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California Today: Google’s Idea for a New Silicon Valley

Good morning.

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Today’s introduction comes from Thomas Fuller, the San Francisco bureau chief.

Google and the city of San Jose have a vision for a new Silicon Valley: compact, walkable and accessible by public transportation, a stark departure from the suburban sprawl that has brought the cradle of American technological innovation to the brink of a gridlocked meltdown.

The San Jose City Council will vote Tuesday on whether to offer Google exclusive negotiating rights for parcels of city-owned land next to Diridon train station, part of a plan to transform 250 acres of downtown San Jose into a transport hub connected to office towers and apartments.

“The future of Silicon Valley critically depends on our development of a vibrant urban center,” Mayor Sam Liccardo of San Jose said in an interview. “We’re trying to retrofit the city that was built for automobiles into a city built for people.”

The Diridon development would have office space for 15,000 to 20,000 workers and include 2,500 units of housing, the mayor said.

Mr. Liccardo says that he expects the Council to approve the start of negotiations and that a plan with Google, which has already bought up privately owned parcels of land near the station, will be ready to sign by early next year.

Diridon station, named after Rod Diridon, a tireless advocate of public transportation for the Bay Area, is a hub for Amtrak, CalTrain and San Jose’s light-rail system. By 2025 the station would also host Bay Area Rapid Transit (BART) trains and, if fierce opposition by the state’s Republican Congressional delegation is overcome, a high-speed rail line already under construction in the central valley. Mr. Liccardo describes the station as the largest intermodal transit hub in the western United States.

A Google spokesman said the company was looking to build up to 8 million square feet of office space at the site, around three times the size of Apple’s new “spaceship” headquarters. The increase in office space would be gradual, the spokesman said, and of course contingent on reaching a deal with the city.

“This is very early on,” Mr. Liccardo said. “We haven’t even started dating yet and folks are already talking about the size of the ring.”

(Please note: We regularly highlight articles on news sites that have limited access for nonsubscribers.)

• In the Russia inquiries, Senator Dianne Feinstein is the power player — yet Senator Kamala Harris is grabbing the limelight. [McClatchy]

• How California trucking companies forced drivers into debt, worked them past exhaustion and left them destitute. [USA Today]

• Death Valley is expected to reach 127 degrees this week. For some tourists, that spells adventure. [The Associated Press]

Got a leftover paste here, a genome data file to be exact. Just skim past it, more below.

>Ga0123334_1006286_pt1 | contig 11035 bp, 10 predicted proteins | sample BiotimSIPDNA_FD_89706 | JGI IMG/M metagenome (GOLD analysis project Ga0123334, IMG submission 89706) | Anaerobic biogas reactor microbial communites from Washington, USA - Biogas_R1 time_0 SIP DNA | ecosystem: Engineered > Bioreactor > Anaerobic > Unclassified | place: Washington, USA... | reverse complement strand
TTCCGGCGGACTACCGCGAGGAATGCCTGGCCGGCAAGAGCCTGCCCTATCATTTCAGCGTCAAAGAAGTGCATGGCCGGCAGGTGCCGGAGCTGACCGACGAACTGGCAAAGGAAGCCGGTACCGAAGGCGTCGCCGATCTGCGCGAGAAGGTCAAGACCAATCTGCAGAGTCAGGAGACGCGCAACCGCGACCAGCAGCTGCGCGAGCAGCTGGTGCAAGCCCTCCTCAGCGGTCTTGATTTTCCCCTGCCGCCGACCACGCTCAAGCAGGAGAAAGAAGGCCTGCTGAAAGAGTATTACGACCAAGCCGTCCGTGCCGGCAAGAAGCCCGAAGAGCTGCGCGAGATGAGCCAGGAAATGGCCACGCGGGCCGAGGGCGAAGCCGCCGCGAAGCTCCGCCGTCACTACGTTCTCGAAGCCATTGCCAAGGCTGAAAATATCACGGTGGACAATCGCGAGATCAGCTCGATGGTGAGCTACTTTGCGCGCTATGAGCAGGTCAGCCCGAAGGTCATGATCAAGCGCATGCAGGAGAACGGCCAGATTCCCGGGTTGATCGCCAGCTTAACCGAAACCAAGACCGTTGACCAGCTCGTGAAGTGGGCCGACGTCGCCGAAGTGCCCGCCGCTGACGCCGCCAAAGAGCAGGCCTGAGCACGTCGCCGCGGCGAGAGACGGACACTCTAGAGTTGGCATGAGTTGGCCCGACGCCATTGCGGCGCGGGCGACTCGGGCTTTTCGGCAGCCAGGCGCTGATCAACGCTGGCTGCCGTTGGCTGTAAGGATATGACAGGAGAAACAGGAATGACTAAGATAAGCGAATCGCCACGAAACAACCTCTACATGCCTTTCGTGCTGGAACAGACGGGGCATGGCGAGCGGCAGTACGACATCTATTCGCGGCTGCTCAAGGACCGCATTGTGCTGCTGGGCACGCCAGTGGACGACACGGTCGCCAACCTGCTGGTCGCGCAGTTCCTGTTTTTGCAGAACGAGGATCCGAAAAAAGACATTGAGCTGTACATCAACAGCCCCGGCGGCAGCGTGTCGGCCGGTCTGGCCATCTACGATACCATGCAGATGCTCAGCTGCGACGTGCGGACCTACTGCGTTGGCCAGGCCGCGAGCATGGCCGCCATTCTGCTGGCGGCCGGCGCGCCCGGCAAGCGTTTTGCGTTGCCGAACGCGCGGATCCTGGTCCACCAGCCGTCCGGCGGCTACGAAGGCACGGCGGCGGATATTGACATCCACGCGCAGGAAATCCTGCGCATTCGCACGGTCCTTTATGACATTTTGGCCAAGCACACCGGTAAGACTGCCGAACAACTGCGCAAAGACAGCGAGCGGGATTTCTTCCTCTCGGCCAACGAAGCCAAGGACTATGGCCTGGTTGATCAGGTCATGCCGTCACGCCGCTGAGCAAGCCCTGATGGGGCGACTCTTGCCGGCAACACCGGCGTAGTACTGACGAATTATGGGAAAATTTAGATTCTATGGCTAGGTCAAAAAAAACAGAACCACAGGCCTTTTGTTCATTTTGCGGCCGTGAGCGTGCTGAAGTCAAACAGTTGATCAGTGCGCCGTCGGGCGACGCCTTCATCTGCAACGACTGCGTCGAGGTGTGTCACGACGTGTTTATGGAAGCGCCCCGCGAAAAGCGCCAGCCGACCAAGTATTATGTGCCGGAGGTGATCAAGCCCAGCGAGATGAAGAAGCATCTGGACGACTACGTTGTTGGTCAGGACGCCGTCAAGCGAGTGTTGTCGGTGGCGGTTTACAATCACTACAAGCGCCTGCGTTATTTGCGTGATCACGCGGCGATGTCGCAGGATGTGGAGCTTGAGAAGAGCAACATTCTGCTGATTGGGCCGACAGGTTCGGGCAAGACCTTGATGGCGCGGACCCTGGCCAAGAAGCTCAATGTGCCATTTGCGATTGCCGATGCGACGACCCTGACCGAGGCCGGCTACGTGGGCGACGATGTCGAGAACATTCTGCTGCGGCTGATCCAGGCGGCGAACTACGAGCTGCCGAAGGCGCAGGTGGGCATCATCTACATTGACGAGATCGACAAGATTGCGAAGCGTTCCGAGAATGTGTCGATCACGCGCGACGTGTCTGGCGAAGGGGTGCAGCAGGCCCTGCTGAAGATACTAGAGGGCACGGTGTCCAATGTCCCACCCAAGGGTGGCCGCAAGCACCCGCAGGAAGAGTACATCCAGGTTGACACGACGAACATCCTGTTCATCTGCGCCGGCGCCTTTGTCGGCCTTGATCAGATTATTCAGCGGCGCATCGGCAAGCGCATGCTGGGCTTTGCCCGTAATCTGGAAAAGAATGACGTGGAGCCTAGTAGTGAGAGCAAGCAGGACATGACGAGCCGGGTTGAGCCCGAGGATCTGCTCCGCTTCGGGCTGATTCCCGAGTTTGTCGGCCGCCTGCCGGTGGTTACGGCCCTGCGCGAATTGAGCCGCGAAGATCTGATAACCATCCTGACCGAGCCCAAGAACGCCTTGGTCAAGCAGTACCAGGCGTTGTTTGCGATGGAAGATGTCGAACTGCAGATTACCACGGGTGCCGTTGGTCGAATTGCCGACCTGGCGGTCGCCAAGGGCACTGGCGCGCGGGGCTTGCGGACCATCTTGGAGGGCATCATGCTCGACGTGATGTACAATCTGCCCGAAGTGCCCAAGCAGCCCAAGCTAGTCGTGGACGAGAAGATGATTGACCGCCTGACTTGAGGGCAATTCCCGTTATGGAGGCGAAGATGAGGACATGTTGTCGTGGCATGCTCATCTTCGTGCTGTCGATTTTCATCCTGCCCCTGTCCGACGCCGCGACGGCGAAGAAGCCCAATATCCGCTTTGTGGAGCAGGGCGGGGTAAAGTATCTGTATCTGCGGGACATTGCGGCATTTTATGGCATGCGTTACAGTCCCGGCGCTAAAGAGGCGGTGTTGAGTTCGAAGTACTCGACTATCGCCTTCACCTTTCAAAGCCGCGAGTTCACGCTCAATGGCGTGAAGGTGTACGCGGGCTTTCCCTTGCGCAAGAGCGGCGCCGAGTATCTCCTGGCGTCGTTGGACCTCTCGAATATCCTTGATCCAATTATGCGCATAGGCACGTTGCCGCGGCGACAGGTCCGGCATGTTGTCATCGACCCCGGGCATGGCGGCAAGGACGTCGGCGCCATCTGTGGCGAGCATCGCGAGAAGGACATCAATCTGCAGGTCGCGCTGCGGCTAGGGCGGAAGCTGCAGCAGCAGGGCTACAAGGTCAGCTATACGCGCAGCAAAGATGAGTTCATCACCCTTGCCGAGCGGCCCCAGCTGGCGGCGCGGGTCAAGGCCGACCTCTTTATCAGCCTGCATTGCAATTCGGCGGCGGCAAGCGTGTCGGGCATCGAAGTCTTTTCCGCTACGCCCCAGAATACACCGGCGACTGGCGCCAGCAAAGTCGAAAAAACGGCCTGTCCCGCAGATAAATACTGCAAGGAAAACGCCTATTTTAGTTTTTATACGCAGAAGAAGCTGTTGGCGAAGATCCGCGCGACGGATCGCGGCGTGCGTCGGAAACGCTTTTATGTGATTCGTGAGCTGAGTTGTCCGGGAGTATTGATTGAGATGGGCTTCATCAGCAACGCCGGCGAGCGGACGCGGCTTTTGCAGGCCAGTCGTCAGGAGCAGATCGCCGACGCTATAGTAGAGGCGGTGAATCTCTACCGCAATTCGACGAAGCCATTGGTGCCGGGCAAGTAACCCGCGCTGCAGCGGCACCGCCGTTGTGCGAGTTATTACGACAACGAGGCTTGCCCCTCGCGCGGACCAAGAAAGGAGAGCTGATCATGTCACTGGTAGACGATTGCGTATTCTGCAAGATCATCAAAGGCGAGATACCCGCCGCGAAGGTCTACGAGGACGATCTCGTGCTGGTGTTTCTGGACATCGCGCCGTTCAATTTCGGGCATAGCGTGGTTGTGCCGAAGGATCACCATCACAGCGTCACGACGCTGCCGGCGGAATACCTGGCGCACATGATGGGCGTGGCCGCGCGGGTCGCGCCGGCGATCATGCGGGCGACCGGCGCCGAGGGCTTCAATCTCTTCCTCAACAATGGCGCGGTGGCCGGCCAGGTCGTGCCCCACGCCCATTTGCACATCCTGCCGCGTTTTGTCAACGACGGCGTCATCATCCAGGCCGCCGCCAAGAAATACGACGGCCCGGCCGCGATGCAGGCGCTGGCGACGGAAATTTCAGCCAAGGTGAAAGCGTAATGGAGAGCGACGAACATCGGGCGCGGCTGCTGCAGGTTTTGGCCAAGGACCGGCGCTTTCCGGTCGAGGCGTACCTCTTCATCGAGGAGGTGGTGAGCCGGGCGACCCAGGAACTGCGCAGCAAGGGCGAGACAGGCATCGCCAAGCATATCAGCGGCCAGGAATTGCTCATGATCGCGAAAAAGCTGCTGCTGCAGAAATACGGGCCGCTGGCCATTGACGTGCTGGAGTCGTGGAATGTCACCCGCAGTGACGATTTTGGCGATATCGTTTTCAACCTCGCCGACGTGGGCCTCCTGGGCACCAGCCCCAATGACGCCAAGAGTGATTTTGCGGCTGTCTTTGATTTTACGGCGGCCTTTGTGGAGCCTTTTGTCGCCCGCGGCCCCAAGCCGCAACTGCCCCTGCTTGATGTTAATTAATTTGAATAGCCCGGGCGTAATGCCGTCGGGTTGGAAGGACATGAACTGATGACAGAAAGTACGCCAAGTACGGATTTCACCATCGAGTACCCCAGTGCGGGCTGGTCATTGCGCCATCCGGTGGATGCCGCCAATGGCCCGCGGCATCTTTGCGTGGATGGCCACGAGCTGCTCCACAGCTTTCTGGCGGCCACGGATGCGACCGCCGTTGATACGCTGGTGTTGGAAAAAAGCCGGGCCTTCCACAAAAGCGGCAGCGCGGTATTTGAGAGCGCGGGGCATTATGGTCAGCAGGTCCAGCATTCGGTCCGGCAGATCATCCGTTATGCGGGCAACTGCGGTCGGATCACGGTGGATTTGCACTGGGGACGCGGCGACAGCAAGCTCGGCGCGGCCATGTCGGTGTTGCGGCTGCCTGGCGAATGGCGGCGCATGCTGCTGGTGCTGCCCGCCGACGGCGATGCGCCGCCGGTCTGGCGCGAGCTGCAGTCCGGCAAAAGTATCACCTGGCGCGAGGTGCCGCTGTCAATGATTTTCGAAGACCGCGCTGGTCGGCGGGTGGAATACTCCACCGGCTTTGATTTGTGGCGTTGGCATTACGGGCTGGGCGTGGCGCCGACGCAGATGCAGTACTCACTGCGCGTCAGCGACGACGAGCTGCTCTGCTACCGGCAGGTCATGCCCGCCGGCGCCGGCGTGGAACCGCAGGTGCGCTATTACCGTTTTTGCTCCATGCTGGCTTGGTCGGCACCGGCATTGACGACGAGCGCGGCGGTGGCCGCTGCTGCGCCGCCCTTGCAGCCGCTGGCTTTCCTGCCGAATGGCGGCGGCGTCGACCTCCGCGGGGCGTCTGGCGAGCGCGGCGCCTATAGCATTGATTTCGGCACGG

• State officials are moving to restore access to a beach that was blocked by a Silicon Valley billionaire. [Sacramento Bee]

• California is home to six of the seven least affordable metropolitan areas in the United States — and it’s only supposed to get worse. [Sacramento Bee]

• “Everyone loves L.A. — and that’s the problem.” [Opinion | Los Angeles Times]

• They may be angry with President Trump, but these tech executives still came to the White House. [The New York Times]

• The start-up economy is disrupting not only old industries but also the entire concept of work. [The New York Times]

Carrie Fisher tested positive for cocaine, methadone and opiates when she was admitted to the hospital before her death. [The New York Times]

• “It’s ridiculous.” Even television executives can’t believe how lavish Emmys campaigning has become. [The New York Times]

Pride organizers are grappling with whether to march in protest, dance their worries away, or do a little of both. [The New York Times]

• One might have expected Kevin Durant to be basking on an island. But on Sunday, he waded into the Twitter swamp. [The New York Times]

• Video: Humpback whales were captured frolicking in Bay Area waters. [Mila Zinkova | YouTube]

• A guide to the many free museums in Los Angeles. [Time Out Los Angeles]

It’s been called Sacramento’s Golden Gate Bridge.

Stretching across a bend in the Sacramento River, the Tower Bridge serves as the western portal to the city’s downtown.

Shelley Green, a reader from Vacaville, shared a photo she captured of the bridge lit up against the night sky.

The vertical lift bridge was erected during the Great Depression to relieve transportation pressure in the fast-growing city.

Built in the Streamline Moderne architectural style, it became a beacon of civic optimism.

Gov. Frank Merriam declared during the bridge’s dedication in 1935: “California during the Depression has been a bridge building state. And the bridge right here is the most beautiful.”

Aside from the Capitol dome, the Tower Bridge remains Sacramento’s most visible landmark.

In recent years, it’s also been the setting for one of the hottest events of the city’s social calendar.

For one night each fall, it is closed and decked out with dining tables for the Tower Bridge Dinner. The gala routinely sells out in minutes.

Want to submit a photo for possible publication? You can do it here.

California Today goes live at 6 a.m. Pacific time weekdays. Tell us what you want to see: CAtoday@nytimes.com.

The California Today columnist, Mike McPhate, is a third-generation Californian — born outside Sacramento and raised in San Juan Capistrano. He lives in Los Osos. Follow him on Twitter.

California Today is edited by Julie Bloom, who grew up in Los Angeles and graduated from U.C. Berkeley.